I should have been clearer...I drilled 5/8" holes in both pieces to eliminate some of the metal.

                Carld - Why not drill holes first? A drill bit is cheaper and easier to sharpen. I will admit the extra tool change will take longer, but if time isn't an issue, why not?

                Andrew

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                • #9
                  Drilling first may or may not be a good idea. It does remove excess metal fairly quickly, but it also creates a lot of entrance/exit cuts for the end mill to deal with, which can cause the end mill to grab and cut to one side, or chip.
                  ----------
                  Try to make a living, not a killing. -- Utah Phillips
                  Don't believe everything you know. -- Bumper sticker
                  Everybody is ignorant, only on different subjects. -- Will Rogers
                  There are lots of people who mistake their imagination for their memory. - Josh Billings
                  Law of Logical Argument - Anything is possible if you don't know what you are talking about.
                  Don't own anything you have to feed or paint. - Hood River Blackie

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                  • #10
                    What kind of machine is this? 5hp spindle motor and it'll only take .200" depth of cut?

                    How did the end mils fail? Chipped teeth or break?

                    Comment


                    • #11
                      When taking a cut with an endmill passing a hole the endmill tends to grab and jerk as it passes the hole. Sometimes it can even break the endmill or shift the metal or jerk the table travel.

                      When milling past a hole it's best to snug the table lock so it won't get jerked into the cut.

                      If you drill a hole at the starting point that is ok but the job will go better if you let the roughing mill do it's job and not spend time drilling holes.
                      It's only ink and paper

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                      • #12
                        Originally posted by DR
                        What kind of machine is this? 5hp spindle motor and it'll only take .200" depth of cut?

                        How did the end mils fail? Chipped teeth or break?
                        Milling machine is a Gambin 2n...French made (1950's?? I think), refurb'd in early 90's in Scotland. Don't know how it came to Canada??? It would likely take a deeper cut. It's still fairly new to me, so I haven't been pushing it...yet! It was originally a 7.5 hp 3-phase, but I had a spare 5hp single phase laying around, so that's what went on it.

                        The cobalt end mill broke off at the top of the flutes. When I pulled the fluted section out of the slot, the end was very deformed. I'm guessing too much heat???

                        The HSS ones chipped badly.

                        Andrew

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                        • #13
                          Originally posted by Carld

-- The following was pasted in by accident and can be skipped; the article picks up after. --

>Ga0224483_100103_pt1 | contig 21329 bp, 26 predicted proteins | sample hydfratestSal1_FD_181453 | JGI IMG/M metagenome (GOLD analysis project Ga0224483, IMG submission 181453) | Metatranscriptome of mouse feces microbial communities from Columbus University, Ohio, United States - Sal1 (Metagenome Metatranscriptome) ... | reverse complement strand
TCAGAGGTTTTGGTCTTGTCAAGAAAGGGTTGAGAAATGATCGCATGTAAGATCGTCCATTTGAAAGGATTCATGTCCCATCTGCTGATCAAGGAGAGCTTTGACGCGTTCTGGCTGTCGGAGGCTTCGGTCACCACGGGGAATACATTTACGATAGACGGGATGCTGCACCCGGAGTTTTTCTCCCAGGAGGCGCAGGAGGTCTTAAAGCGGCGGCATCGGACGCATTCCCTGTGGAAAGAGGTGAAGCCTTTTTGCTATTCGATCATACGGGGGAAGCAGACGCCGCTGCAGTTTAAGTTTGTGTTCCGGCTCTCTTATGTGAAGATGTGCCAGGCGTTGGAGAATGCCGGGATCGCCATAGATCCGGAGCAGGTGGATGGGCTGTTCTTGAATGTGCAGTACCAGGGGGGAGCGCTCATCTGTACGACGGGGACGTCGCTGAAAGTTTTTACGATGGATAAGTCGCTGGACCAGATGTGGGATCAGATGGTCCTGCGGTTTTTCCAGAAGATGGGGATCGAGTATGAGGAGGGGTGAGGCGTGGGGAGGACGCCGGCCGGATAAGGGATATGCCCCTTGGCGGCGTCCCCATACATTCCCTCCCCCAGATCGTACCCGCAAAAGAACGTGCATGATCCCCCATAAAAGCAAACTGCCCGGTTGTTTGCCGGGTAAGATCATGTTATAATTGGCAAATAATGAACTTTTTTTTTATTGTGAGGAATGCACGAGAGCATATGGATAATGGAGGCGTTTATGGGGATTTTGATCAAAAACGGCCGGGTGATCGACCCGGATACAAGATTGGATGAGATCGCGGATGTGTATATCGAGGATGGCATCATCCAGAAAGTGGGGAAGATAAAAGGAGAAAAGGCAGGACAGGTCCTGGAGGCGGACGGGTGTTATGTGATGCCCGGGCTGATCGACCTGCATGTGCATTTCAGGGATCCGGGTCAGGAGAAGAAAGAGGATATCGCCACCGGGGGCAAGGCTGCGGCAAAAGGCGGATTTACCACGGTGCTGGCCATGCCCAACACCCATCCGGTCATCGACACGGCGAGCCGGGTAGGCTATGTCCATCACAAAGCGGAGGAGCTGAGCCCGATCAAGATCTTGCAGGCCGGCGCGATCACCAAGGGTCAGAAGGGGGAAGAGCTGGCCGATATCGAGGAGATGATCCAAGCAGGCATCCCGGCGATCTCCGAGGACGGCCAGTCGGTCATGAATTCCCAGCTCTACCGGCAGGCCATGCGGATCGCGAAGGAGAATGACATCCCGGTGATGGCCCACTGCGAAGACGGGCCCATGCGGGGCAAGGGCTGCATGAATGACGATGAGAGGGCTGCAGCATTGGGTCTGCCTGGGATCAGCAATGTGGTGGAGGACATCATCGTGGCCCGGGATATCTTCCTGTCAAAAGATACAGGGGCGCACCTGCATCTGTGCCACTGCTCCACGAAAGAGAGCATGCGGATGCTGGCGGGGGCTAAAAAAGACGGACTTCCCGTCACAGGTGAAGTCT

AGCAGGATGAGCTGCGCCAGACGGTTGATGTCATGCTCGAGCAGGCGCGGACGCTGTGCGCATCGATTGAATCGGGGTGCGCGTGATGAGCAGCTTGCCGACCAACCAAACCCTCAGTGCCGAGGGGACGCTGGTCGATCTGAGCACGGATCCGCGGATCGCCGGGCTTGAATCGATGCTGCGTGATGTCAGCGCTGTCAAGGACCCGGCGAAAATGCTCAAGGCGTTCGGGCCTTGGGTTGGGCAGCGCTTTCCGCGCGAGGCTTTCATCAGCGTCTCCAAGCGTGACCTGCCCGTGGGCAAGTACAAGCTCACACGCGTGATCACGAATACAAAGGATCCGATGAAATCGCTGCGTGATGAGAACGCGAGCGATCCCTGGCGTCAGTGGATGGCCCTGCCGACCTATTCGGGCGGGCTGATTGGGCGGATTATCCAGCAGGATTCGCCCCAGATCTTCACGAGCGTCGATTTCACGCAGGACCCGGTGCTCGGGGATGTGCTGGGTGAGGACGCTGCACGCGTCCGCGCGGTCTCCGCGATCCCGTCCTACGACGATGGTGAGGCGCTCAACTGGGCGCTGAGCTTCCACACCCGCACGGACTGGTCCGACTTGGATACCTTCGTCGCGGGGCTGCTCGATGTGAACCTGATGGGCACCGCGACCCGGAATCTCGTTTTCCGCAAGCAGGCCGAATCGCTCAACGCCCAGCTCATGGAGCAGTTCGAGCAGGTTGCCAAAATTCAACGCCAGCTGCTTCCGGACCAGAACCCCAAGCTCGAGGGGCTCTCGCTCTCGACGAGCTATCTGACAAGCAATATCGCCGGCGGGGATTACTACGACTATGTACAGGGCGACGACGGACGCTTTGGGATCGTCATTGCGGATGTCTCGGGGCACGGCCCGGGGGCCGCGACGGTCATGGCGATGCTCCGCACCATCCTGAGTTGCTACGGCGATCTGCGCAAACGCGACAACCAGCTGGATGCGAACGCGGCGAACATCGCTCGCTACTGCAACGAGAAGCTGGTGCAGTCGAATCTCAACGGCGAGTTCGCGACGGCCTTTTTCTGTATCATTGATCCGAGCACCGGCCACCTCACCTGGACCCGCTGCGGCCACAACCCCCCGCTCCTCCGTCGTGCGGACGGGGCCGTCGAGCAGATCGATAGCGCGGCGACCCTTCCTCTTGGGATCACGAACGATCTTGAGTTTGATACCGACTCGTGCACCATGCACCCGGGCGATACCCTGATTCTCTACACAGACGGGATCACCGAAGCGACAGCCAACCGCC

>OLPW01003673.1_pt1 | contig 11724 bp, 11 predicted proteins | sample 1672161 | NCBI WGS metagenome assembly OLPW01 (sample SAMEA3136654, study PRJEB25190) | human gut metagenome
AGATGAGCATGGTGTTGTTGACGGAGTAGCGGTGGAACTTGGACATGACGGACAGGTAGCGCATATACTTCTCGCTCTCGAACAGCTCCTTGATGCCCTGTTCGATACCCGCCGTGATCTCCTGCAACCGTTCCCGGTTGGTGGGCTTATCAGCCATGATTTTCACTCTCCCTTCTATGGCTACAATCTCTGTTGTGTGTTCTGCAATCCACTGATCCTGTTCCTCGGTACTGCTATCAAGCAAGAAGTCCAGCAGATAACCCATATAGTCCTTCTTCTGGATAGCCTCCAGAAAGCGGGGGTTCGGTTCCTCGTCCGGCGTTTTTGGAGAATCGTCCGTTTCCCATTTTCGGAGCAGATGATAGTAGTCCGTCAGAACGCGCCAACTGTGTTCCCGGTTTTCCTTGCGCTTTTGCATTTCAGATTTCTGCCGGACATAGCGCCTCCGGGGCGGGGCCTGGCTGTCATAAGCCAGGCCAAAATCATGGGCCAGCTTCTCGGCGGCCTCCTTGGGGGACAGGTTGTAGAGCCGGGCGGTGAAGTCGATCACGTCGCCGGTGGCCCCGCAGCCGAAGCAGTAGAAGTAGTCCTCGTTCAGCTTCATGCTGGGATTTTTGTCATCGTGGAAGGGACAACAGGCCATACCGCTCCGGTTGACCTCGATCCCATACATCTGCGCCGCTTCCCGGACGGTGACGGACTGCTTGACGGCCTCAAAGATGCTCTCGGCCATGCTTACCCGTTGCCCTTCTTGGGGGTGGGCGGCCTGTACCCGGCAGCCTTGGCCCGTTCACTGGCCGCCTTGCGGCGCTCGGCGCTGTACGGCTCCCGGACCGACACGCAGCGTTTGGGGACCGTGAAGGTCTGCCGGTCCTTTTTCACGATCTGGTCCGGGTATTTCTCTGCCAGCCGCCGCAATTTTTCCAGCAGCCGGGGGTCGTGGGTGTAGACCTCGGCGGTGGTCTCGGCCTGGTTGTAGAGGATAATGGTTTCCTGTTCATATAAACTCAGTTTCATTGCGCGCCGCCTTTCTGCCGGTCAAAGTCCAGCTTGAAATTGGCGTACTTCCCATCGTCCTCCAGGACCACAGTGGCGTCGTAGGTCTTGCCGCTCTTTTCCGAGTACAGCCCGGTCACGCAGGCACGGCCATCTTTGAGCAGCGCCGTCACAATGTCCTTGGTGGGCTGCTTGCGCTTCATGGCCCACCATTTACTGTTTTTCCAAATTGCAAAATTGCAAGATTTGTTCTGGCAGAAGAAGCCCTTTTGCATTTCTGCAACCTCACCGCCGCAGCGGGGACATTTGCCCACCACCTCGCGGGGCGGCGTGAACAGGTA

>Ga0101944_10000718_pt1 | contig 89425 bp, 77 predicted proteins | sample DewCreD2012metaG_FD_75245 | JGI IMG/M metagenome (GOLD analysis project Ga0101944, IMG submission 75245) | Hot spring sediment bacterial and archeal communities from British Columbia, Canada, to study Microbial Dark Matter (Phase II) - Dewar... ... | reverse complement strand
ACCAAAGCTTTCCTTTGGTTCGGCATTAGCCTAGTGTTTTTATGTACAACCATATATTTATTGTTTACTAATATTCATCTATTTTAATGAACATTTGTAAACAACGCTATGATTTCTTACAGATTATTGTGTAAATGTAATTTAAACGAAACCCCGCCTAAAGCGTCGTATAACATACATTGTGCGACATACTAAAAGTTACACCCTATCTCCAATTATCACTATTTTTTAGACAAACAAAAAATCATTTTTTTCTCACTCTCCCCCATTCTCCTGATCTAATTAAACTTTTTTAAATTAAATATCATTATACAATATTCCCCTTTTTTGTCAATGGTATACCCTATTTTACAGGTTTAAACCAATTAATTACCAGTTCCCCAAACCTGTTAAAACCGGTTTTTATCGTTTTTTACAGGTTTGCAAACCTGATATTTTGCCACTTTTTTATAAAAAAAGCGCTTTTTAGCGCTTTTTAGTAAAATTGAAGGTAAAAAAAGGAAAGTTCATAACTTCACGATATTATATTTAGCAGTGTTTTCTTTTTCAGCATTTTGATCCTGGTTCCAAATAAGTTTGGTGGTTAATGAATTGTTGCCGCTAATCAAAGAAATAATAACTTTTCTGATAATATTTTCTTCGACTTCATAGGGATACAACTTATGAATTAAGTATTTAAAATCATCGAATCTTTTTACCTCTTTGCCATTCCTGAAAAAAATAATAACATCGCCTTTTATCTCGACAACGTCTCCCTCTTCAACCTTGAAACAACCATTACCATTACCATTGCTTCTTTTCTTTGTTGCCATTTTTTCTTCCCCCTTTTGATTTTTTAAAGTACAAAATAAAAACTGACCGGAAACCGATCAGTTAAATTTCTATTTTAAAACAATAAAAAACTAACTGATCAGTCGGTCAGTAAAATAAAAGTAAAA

When taking a cut with an endmill passing a hole the endmill tends to grab and jerk as it passes the hole.

                          If you drill a hole at the starting point that is ok but the job will go better if you let the roughing mill do it's job and not spend time drilling holes.
                          That's something I hadn't considered before...never looked at it that way.

                          That's why I like these forums....lots to learn!

                          Andrew

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                          • #14
                            RPM = cutting speed x 4 / cutting diameter s x 4 / d

                            Mild steel 80 to 100 feet per min, Alloy steel inc stainless. 50 fpm

                            Cast iron, 70 fpm Brass and Aluminium 2-300 fpm

                            These are for HSS tools If the tool is rotatiing that is d. If the work is rotating (turning) the cutting dia that you are working on is d. Hope this quick head math works for you. If you are using a 1/4" drill then d is 1/4 so you are dividing by that so you must invert and multiply.

                            eg; 1/4' drill in 1020. 80 x 4 / 1/4 = 320 x 4/1 Some get confused with fractions so I thought I'd add this, not that you would make that error, Peter
                            Last edited by Oldbrock; 11-23-2011, 06:04 PM.
                            The difficult done right away. the impossible takes a little time.

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                            • #15
                              Originally posted by davidwdyer
                              Just a thought from someone with little experience but similar.

                              I think the two flute end mills are better for plunging. They seem to provide more clearance for chips.
                              That would be why we British call them slot drills!
                              Paul Compton
                              www.morini-mania.co.uk
                              http://www.youtube.com/user/EVguru